So, when my daughter-in-law, Catherine, offered me the two passes she’d gotten to see the Central Park procession, I was delighted. I was going to see the Pope. To sweeten the pie, she’d gotten the handicap access I needed. Now, I had a whole new view of this Papal visit. I was in. I was a participant.

The only thing better now would be tickets to the Papal Mass. But there were none available. I told a few people that I was hoping to get a ticket should one become available. But none did. Then, after mass on Sunday morning, I was getting into my car. I saw someone I knew driving down the street and we waved to each other. He stopped for the traffic light and then, backed up and lowered his window to chat. We talked about the Papal visit and how energized we all were, how hectic the Holy Father’s schedule would be. As an afterthought he asked. “are you going to the Mass?” No, I said, I didn’t have a ticket. “How many do you need,” he asked. “I have extras.”

The line began to move quickly as we neared the entrance. There was NYPD security on top of the marquee. Police were assuring us that, as long as we had a ticket we’d get in. The line divided to those with and those without bags. I had no bag and slid off to the line on the right. There was one person in front of me. After a quick scan with the wand, I was inside.

I’d missed some of the performances. I got to my seat as Gloria Estefan was introducing Jennifer Hudson. Then came Harry Connick. There was time to buy souvenirs and get back to my seat a minute before His Holiness entered. I was caught up in the excitement. The Pope was in my city and I was seeing him.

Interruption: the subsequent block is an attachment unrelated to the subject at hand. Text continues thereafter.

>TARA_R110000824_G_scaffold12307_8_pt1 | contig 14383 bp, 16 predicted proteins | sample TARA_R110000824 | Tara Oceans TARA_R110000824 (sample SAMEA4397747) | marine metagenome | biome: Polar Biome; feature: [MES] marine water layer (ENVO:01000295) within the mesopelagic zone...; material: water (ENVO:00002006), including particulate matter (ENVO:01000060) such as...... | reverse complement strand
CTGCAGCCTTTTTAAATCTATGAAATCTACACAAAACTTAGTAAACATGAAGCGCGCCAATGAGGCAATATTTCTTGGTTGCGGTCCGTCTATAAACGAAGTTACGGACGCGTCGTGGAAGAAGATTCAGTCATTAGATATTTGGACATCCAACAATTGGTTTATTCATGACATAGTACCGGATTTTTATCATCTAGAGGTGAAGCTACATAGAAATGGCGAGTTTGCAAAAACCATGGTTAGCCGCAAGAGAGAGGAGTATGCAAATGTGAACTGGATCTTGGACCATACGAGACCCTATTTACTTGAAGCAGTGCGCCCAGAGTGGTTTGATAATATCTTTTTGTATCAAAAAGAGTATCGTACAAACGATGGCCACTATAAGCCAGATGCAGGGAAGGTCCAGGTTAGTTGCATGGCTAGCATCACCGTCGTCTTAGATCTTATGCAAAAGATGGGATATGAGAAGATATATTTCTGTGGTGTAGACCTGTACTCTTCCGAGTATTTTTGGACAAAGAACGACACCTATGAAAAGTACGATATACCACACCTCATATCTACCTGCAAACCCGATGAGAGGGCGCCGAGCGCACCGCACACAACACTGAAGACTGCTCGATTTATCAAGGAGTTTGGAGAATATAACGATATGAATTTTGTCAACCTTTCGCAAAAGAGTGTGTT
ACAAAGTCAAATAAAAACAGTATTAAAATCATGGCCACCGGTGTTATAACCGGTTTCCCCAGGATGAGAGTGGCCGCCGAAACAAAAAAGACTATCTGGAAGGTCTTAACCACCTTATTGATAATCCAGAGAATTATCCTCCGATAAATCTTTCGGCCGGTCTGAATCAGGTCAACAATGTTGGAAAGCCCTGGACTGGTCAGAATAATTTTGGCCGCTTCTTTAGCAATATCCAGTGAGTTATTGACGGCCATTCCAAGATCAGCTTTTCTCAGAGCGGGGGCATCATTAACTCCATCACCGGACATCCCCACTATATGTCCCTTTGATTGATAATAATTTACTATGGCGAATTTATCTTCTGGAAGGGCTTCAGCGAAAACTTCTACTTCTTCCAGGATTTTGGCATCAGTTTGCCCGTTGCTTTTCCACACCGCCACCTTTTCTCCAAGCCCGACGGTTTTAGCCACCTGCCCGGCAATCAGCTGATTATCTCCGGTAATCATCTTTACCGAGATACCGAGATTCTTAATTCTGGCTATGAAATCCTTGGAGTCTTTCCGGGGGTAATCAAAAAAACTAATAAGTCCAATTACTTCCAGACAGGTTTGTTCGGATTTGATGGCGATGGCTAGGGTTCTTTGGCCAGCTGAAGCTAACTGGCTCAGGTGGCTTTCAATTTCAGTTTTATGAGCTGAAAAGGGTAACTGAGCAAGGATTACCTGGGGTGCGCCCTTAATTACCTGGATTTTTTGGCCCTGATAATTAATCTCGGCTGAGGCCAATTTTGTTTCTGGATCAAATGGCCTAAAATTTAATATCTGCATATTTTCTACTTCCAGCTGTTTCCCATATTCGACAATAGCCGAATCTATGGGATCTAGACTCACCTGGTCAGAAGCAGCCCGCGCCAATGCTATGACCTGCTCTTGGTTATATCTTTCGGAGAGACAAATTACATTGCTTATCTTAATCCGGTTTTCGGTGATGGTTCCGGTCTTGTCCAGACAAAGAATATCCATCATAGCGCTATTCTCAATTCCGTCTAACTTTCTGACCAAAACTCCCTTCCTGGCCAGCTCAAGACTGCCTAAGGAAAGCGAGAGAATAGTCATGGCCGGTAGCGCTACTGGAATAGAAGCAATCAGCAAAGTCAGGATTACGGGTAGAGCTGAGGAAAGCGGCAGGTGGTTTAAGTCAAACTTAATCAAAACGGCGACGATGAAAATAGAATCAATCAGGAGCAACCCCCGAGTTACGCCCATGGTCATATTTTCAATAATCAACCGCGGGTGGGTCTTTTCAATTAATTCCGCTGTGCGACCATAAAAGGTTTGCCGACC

“Knowing that Jesus still walks our streets,” he preached, “that he is part of the lives of his people, that he is involved with us in one vast history of salvation, fills us with hope. A hope which liberates us from the forces pushing us to isolation and lack of concern for the lives of others, for the life of our city. A hope which frees us from empty “connections”, from abstract analyses, or sensationalist routines. A hope which is unafraid of involvement, which acts as a leaven wherever we happen to live and work. A hope which makes us see, even in the midst of smog, the presence of God as he continues to walk the streets of our city.”

Capping his whirlwind visit was the trip to Philadelphia where he addressed the sexual abuse scandal.“God weeps for the sexual abuse of children. These cannot be maintained in secret, and I commit to a careful oversight to ensure that youth are protected and all responsible will be held accountable. Those who have survived this abuse have become true heralds of mercy – humbly, we owe each of them our gratitude for their great value as they have had to suffer this terrible abuse sexual abuse of minors.”

And then, it was over. He was on his way back to The Eternal City of Rome. But he didn’t leave before filling us with hope and love, reminding us of both our value and our neighbor’s. And not before humbly asking us to pray for him. He reminded us that the Catholic story is a beautiful story. And now the right person was telling it.